Humour is not a common factor when it comes to productions in the crime genre of late, however Poirot’s resume equips us for a level of tongue-in-cheek quips that colour his meticulous problem solving and is a component that’s used to the advantage of Kenneth Branagh’s retelling. Performing on and off camera validates the skippers acting flair and stability with directing, not to mention his dazzling blue eyes that looked as if the universe existed within them against the niveous scenery. Comic timing contrived on both sides of the 65mm camera remained impeccably placed from the outset and operated as the features redeeming asset when the plot bottle necked but ultimately became a distant memory during the last quarter. Branagh’s emphasis on Poirot’s obsessive trait towards “unbearable” imperfections addressed an insecurity that stuck, despite being labelled unshakeable and supplied a quirk to the police work.

Daisy Ridley and Josh Gad kept the 1930’s current for modern day viewing and worked a vital freshness into the timeless mystery that was threatened with regenerated humdrum. Ridley’s Mary Debenham teases with a bubbly demeanour but is frequently deprived of independence, while Gad’s theatrical background sufficiently peddles his engagement as the shady MacQueen. Pfeiffer and Depp remain sturdy as the backbone to a polished cast while maintaining the progressive gravitas alongside Branagh, unlike Dame Judi Dench who became outclassed by her servant Olivia Coleman, whose fleeting but expressive role surpassed Dench’s few humorous lines. Performances from a dreary Cruz, and doctor on-board Leslie Odom Jr. are forgotten amongst larger personalities, adding extra baggage to an already crowded compartment that demanded extra scrutiny.

A long-winded introduction presenting the movie as a character piece rather than a wholesome thriller emerged as wasted time when arriving at the films core, presenting the crime’s foundation as a careless interjection into the narrative which ultimately caused a detachment from Poirot’s deliberating, abandoning all hope of solving the puzzle with him. This late addition of a critical layer to the plot, combined with a plethora of identities and jigsaw pieces caused major brain cramps when tasked to juggle them all at once, all the while trying to decipher Branagh’s often incomprehensible speech that muddled a decent French accent every time Hercule got excited. A retrospective scene delved into a fitting noir-scope which brought punch to the denouement and bound any loose ends, but stretched into a dragging conclusion that begged for the inspector’s no-nonsense psyche to halt its runaway manner.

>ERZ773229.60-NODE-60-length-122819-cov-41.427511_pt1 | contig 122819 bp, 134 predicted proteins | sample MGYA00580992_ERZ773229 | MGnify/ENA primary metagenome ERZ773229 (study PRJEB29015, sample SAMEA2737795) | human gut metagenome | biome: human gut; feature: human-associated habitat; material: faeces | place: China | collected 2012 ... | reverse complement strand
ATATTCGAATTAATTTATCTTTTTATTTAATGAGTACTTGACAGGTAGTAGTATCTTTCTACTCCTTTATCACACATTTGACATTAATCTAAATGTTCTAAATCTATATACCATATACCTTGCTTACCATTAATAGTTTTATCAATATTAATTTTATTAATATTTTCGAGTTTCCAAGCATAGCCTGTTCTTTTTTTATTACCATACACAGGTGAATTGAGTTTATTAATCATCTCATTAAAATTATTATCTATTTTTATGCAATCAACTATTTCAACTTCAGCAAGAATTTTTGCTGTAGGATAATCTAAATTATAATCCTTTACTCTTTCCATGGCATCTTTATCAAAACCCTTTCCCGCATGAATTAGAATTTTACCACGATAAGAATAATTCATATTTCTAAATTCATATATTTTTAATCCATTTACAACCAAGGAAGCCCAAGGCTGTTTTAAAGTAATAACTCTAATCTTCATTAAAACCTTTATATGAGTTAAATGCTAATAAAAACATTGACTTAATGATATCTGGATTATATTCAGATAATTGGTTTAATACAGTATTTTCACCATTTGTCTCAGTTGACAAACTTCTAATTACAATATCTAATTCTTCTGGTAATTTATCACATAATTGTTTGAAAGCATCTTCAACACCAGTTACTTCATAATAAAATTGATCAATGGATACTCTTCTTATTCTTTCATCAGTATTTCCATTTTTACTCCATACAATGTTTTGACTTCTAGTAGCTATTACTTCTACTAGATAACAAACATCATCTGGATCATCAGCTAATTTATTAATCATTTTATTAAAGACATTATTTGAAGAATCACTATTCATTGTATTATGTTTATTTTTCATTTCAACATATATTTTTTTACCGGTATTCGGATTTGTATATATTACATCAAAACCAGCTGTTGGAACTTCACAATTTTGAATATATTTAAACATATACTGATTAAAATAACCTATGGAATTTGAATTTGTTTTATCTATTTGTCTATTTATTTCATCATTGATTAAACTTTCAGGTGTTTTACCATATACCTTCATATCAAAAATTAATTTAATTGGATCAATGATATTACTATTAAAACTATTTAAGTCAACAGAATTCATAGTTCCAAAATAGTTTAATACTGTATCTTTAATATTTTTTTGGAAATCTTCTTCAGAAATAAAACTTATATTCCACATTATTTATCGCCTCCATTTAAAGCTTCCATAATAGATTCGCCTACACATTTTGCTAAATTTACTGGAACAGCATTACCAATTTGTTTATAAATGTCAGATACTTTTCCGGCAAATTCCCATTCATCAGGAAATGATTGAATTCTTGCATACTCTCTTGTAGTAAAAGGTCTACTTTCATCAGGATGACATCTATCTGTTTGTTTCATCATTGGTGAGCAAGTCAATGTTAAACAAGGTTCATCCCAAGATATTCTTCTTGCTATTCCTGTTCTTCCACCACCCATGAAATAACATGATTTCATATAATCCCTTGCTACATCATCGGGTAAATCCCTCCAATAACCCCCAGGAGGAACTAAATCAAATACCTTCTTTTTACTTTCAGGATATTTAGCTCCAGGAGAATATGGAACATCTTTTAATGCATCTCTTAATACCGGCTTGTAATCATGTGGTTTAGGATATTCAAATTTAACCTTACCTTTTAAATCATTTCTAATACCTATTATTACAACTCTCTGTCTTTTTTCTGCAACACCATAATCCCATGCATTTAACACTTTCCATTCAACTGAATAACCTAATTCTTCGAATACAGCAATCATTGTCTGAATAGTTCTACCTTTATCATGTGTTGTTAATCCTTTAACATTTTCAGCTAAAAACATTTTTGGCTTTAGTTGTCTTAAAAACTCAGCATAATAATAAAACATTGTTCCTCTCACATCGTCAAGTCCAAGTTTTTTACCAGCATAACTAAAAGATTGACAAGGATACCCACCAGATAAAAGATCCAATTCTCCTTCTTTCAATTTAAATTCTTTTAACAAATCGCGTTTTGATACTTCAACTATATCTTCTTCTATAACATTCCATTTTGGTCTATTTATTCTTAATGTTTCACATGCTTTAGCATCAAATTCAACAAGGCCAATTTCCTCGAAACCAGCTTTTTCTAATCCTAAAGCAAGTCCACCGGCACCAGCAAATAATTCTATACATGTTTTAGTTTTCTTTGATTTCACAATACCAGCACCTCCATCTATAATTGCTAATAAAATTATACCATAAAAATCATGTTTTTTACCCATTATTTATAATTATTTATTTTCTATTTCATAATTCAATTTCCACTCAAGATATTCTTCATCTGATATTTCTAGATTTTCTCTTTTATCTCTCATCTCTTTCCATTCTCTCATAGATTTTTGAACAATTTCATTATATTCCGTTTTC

Hair-raising scenery of snowy mountains and vertigo-summoning drops were efficient in contrast to a packed locomotive interior, with credible cinematography from Haris Zambarloukos (‘Thor’) and Rebecca Alleway’s (‘The Duchess’) convincing set decoration that brought the allure of the era and a rather majestic looking choo choo. Branagh’s clever trick in the director’s chair pinned our stellar actors to the background as much as the foreground, encouraging the viewers to look beyond the spotlight for evidence like the cunning detective.

As it stands, no vehicular journey is without shoogling as ‘Murder on the Orient Express’ plays to its strengths as a kitsch conundrum with Hollywood’s most glamorous, almost excusing its accelerated second act pace and a platter of redundant clues that lend no hand to budding crime aficionados who haven’t read or watched the original material. Viewers young and matured will certainly get a thrill from Branagh’s version as an alternative to family Cluedo night and ‘CSI’ re-runs, with the exception of Branagh’s quality act hiding behind a two-layered, preposterous moustache.

Jo’s Rating: 6.0 out of 10            

The Snowman

Year: 2017
Directed by: Tomas Alfredson
Cast: Michael Fassbender, Rebecca Ferguson, Chloë Sevigny, J.K. Simmons, Val Kilmer, Toby Jones

Written by Corey Hughes

After a 6-year directorial break since ‘Tinker Tailor Soldier Spy in 2011, Tomas Alfredson returns to the director seat for the woeful adaptation of Jo Nesbø’s best-selling Scandi-noir murder mystery ‘The Snowman’, the fifth entry to the Oslo Sequence series of books starring Harry Hole.

Following a series of missing persons and murders in Oslo, acclaimed detective and loose-cannon Harry Hole (Michael Fassbender) and newcomer Katrine Bratt (Rebecca Ferguson), with their own personal intentions, hunt the aptly named Snowman down; a serial killer who leaves a snowman in his wake.

Fassbender, whilst trying his outmost to provide a plausible performance, fails to play the inner-tormented, broken man with the same gravitas that he brought to the table in similar roles in ‘Shame’ and ‘Hunger’; an unfortunate addition to a string of bad decisions from the immensely talented actor. The performances from the rest of the cast are moderate at best – Kilmer; an odd casting choice whose dialogue appears to have been dubbed in post production, Ferguson; who is unconvincing in filling the boots of the strong-willed Bratt, and J.K. Simmons; who provides a caricature-esque performance as the grotesque and completely unsympathetic Arve Støp.

Keeping within touching distance with Nesbø’s novel, Alfredson brings to the table experience from working on ‘Let The Right One In‘ by showing the goriness of the Snowman’s murders in their most truthful, explicit and uncensored form. The murders are set against the backdrop of Dione Beebe’s swooning cinematography, a successful depiction of bringing the cold, snow-engulfed Oslo to life, but in the grand scheme of things he is merely disguising what is ultimately a bleak, unforgettable experience.